ContractsProf Blog

Editor: Jeremy Telman
Oklahoma City University
School of Law

Friday, November 6, 2015

The Way We Teach Now

TeacherThe other day, I had lunch with a friend who is preparing to teach a course for the first time.  I asked him how his preparation was going, and he told me that he was reading a book by a law professor on the subject matter of the course.  That is a perfectly reasonable way to prepare to teach a  course.  

But it's not what I do.

After our conversation, it occurred to me that I now increasingly bifurcate my mind between subjects about which I write and subjects that I teach.  In cases where I write about what I teach, I read one set of materials for scholarship and another set to prepare for teaching.  There is very little overlap.  

In order to write scholarship, I read books and law review articles, as well as case law and other relevant primary sources of law.  In order to teach, I review the cases I am teaching, as well as the supplementary material that I assign -- usually a treatise or a book from the Examples & Explanations series, (or something similar) and then spend most of the rest of my preparation time designing exercises and reading students' work product.  Of course, I have various electronic news feeds that keep me abreast of developments relevant to the fields I teach, but it is rare that developments in the law change my approach to teaching contracts.  I still read books and law review articles about contracts in pursuit of a scholarly agenda (and for fun!), but what I read rarely affects the way I present the material.  

I spent the evening after my conversation with my friend giving myself a 40-question multiple choice exam on contracts.  The questions were provided by a vendor with which my law school has contracted.  The vendor provides bar-style questions to help our students review material.  I wanted to make certain that the questions were appropriate for my students and that the test-designers understood the material the same way I did.  Of the 40 questions, I found that 22 were appropriate for my students, and so I decided to warn them away from just jumping into the quiz bank.  Too many of the questions related to sales topics not covered in the first year course or to other topics that I don't get to in a four-credit course.  Instead, I edited the 40 questions I reviewed in order to come up with two practice quizzes for my students.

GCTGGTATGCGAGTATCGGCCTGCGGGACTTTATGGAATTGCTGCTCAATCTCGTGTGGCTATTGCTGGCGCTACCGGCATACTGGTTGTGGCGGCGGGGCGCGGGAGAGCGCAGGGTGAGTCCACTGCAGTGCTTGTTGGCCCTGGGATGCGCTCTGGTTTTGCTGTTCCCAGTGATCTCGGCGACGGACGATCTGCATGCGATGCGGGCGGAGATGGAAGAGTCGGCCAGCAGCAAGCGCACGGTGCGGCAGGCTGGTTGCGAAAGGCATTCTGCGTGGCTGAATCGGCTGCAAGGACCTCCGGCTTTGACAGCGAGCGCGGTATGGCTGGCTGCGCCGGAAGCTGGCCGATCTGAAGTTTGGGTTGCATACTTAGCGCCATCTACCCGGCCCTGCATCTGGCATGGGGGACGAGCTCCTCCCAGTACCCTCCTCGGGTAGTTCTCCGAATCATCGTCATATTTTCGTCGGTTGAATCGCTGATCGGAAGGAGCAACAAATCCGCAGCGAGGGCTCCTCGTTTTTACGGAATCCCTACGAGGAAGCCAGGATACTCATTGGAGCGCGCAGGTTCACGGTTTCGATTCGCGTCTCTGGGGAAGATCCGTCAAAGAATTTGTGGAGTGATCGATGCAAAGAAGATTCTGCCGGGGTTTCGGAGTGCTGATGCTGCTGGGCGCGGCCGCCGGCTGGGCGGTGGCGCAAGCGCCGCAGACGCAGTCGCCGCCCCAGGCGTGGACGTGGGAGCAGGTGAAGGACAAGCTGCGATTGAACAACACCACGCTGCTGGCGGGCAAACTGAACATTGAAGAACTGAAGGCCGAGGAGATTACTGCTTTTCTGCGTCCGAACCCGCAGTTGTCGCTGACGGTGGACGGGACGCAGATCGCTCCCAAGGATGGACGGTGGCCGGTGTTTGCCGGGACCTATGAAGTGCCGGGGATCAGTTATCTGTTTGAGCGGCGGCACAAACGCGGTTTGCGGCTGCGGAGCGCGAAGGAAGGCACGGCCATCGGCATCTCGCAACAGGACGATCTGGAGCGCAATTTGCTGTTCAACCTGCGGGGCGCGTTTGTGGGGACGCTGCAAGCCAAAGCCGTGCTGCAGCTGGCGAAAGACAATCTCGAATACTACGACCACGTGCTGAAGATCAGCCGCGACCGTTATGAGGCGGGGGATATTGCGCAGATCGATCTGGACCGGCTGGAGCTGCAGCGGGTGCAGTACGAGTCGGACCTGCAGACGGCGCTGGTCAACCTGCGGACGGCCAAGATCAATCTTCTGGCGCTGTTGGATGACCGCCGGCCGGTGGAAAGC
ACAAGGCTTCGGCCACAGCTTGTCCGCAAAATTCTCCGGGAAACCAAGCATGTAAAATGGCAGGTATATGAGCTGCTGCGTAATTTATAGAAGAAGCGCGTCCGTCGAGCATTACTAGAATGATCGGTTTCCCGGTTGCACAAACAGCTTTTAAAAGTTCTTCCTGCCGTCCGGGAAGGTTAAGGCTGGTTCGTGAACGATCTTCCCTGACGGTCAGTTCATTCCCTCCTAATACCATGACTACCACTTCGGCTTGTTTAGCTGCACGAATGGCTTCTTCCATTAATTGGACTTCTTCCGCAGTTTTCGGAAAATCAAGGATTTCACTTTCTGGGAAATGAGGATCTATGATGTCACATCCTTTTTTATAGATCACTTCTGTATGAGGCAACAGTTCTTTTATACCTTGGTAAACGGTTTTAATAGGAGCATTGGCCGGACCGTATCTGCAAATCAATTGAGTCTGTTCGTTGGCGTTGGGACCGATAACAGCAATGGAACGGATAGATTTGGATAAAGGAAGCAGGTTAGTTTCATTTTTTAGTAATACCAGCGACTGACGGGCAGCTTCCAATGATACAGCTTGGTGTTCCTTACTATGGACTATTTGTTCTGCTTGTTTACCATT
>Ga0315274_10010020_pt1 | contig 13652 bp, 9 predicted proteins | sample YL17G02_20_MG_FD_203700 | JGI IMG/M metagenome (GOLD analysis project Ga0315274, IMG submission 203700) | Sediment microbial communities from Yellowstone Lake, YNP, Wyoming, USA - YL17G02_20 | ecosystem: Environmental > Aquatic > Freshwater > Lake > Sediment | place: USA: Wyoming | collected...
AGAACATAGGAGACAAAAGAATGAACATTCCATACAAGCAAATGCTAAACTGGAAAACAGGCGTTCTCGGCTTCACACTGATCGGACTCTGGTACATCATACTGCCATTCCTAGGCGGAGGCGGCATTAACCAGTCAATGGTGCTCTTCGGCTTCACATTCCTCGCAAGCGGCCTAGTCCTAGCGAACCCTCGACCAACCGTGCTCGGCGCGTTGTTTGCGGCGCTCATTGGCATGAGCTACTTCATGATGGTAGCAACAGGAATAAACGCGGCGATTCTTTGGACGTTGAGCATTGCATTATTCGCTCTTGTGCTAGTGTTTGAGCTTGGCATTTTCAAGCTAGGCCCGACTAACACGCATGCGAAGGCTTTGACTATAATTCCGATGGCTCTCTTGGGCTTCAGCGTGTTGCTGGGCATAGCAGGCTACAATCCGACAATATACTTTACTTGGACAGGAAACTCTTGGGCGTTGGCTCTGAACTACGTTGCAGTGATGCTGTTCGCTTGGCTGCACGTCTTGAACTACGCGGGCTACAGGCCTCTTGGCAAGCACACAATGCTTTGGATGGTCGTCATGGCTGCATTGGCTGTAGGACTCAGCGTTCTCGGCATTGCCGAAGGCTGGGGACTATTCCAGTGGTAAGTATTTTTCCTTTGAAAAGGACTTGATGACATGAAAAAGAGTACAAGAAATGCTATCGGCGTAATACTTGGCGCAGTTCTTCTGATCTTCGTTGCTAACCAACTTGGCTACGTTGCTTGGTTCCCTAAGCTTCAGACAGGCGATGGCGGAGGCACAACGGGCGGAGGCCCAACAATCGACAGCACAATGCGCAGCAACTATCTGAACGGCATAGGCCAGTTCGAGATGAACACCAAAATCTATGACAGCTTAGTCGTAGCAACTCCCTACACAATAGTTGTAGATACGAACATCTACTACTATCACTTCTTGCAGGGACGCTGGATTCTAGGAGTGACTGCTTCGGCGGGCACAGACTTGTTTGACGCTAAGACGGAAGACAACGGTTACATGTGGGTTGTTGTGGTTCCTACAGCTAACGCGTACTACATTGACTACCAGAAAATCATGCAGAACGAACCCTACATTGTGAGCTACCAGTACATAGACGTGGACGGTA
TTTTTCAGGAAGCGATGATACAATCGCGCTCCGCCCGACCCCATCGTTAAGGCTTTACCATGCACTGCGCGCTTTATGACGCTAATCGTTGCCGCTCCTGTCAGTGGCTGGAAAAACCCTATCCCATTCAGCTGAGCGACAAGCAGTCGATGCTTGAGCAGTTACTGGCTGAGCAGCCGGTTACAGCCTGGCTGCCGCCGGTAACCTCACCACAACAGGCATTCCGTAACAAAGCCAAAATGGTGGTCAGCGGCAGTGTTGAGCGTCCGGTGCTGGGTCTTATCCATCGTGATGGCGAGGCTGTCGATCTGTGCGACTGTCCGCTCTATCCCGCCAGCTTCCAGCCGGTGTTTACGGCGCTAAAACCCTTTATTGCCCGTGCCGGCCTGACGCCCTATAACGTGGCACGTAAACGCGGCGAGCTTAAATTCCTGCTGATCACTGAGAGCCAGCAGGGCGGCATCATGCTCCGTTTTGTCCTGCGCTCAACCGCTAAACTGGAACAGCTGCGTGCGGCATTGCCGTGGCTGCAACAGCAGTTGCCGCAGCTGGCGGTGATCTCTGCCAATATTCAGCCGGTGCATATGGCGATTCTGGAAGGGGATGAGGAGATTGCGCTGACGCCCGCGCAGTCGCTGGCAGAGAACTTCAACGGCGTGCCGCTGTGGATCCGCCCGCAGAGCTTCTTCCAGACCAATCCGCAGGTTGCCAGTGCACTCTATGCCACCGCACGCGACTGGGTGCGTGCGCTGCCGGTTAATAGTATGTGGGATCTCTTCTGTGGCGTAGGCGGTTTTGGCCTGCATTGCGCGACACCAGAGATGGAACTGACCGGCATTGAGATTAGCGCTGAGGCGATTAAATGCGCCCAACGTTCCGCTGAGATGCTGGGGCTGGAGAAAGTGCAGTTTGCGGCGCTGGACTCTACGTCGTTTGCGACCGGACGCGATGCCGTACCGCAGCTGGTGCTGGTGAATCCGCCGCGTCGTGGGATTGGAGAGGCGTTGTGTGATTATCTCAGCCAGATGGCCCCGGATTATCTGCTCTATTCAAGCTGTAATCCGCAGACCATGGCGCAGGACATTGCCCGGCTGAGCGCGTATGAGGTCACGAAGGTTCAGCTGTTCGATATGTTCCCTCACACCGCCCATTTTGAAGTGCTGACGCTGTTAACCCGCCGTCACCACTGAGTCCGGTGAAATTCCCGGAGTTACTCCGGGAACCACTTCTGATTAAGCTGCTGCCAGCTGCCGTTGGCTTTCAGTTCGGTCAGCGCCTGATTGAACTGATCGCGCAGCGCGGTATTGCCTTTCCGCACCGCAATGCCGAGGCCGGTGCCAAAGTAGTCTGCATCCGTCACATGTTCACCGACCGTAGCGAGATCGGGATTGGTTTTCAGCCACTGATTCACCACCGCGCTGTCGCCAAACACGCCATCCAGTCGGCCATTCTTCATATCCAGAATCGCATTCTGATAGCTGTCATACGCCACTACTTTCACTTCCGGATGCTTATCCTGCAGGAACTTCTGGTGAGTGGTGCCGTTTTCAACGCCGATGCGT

This approach to teaching has become mine through a slow process that I did not notice until I spoke with my friend and then later reflected on how it had struck me as quaint that he was preparing to teach a new course by reading a book of scholarship with a distinctive and unorthodox take on the subject matter.  I remember that the doctrinal courses that I took in law school were not just about doctrine; many of my teachers were able to teach me doctrine in the context of a semester-long or year-long sustained argument incorporating overarching themes that my professors used to organize, understand and critique the doctrine.  They were not just teaching the law; they were teaching an approach to the law, and they were trusting us to sort things out.

Perhaps I do so as well, and I don't read scholarship in connection with teaching anymore because, twelve years into teaching, I have read enough scholarship on contracts to suffice for a lifetime of 1L teaching.  But I think slipping bar passage rates are also a factor in the transformation of my approach to teaching.  I worry that introducing critical perspectives and theoretical approaches will confuse more than enlighten.  I still encourage students to engage critically with the case law, but I tend to do so by asking them to think about the facts and the law from each party's perspective rather than by encouraging them to question the doctrines.

Commentary, Teaching | Permalink


Is your colleague new to law teaching or just taking on a new course? Regardless, once through one of the major hornbooks should be sufficient doctrinal background. Then study your casebook’s Teachers’ Manual, and maybe read through the TMs of a couple of the leading casebooks. It’s the next best thing to sitting down with the masters in the field and chatting about how they cover the cases. Priceless.

Then, if new to law teaching, concentrate on teaching methodology. Two helpful books are What the Best Law Teachers Do (2013)
and Teaching Law Practice: Preparing the Next Generation of Lawyers (2013) And he or she would find much helpful information in an article in the May 2015 Journal of Legal Education: “How to Be the World’s Best Law Professor.” No kidding.

Posted by: otto stockmeyer | Nov 7, 2015 8:07:32 AM